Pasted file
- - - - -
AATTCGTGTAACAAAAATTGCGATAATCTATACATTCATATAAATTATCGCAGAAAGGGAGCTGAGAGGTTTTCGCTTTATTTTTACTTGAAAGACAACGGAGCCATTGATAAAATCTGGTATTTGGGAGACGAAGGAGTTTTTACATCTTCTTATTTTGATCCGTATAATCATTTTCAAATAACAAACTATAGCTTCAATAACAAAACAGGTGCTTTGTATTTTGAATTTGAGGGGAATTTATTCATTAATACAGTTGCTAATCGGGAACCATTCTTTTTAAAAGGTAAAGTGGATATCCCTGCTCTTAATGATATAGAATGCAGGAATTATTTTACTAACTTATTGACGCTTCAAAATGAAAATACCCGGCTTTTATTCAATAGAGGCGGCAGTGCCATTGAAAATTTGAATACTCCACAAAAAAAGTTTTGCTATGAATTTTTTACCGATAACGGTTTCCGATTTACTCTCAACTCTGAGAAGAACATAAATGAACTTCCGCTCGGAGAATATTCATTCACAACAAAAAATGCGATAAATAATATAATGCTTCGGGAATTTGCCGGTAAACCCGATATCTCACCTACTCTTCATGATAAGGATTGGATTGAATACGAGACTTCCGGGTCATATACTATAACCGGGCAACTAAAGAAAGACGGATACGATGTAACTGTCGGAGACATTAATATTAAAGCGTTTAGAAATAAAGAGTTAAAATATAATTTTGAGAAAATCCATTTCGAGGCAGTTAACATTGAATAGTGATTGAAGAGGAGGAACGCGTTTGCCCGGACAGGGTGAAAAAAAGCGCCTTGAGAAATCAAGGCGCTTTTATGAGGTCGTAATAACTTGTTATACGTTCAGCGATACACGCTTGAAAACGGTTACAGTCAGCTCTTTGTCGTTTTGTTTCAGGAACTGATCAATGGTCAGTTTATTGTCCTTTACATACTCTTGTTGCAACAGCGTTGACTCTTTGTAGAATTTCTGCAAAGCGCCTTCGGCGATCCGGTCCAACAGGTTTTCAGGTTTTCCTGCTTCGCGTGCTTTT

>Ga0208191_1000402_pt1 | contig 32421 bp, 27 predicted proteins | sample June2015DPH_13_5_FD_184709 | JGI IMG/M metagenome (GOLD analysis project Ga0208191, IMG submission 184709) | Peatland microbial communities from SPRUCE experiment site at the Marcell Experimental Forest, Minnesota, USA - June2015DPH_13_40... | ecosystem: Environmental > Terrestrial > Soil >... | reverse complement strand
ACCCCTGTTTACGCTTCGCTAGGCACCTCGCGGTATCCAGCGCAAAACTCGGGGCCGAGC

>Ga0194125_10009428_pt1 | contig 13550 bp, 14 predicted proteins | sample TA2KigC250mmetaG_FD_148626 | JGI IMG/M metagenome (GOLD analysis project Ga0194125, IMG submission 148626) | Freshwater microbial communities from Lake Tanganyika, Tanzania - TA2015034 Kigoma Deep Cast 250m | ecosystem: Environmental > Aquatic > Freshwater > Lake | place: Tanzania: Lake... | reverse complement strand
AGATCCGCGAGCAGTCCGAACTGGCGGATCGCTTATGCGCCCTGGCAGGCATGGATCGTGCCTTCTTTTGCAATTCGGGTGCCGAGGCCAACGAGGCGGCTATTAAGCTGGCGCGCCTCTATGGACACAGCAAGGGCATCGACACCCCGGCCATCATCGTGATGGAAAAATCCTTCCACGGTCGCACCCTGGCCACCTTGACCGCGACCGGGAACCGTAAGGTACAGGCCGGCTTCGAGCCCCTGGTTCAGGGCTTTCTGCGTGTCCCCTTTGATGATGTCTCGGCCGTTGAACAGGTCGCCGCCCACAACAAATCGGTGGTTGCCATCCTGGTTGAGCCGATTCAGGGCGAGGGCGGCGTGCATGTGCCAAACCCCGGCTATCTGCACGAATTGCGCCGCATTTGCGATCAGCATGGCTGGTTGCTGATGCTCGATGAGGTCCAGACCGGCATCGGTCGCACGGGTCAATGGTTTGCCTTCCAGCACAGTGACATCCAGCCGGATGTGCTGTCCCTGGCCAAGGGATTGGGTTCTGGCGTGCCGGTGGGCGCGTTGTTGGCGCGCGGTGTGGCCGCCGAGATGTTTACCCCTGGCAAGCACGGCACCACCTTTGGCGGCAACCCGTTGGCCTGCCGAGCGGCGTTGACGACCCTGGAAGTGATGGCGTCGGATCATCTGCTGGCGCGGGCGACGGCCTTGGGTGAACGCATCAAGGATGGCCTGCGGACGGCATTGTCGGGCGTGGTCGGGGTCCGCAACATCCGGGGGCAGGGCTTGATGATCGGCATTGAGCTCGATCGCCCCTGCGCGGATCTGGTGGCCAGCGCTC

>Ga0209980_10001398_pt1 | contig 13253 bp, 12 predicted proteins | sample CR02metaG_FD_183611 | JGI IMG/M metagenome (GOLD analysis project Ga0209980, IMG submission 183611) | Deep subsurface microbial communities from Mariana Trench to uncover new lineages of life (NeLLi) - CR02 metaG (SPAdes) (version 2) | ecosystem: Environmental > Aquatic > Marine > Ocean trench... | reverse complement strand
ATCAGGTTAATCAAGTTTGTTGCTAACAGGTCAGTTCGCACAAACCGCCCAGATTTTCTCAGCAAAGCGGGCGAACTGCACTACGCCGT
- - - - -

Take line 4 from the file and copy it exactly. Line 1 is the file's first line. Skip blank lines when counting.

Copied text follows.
>Ga0194125_10009428_pt1 | contig 13550 bp, 14 predicted proteins | sample TA2KigC250mmetaG_FD_148626 | JGI IMG/M metagenome (GOLD analysis project Ga0194125, IMG submission 148626) | Freshwater microbial communities from Lake Tanganyika, Tanzania - TA2015034 Kigoma Deep Cast 250m | ecosystem: Environmental > Aquatic > Freshwater > Lake | place: Tanzania: Lake... | reverse complement strand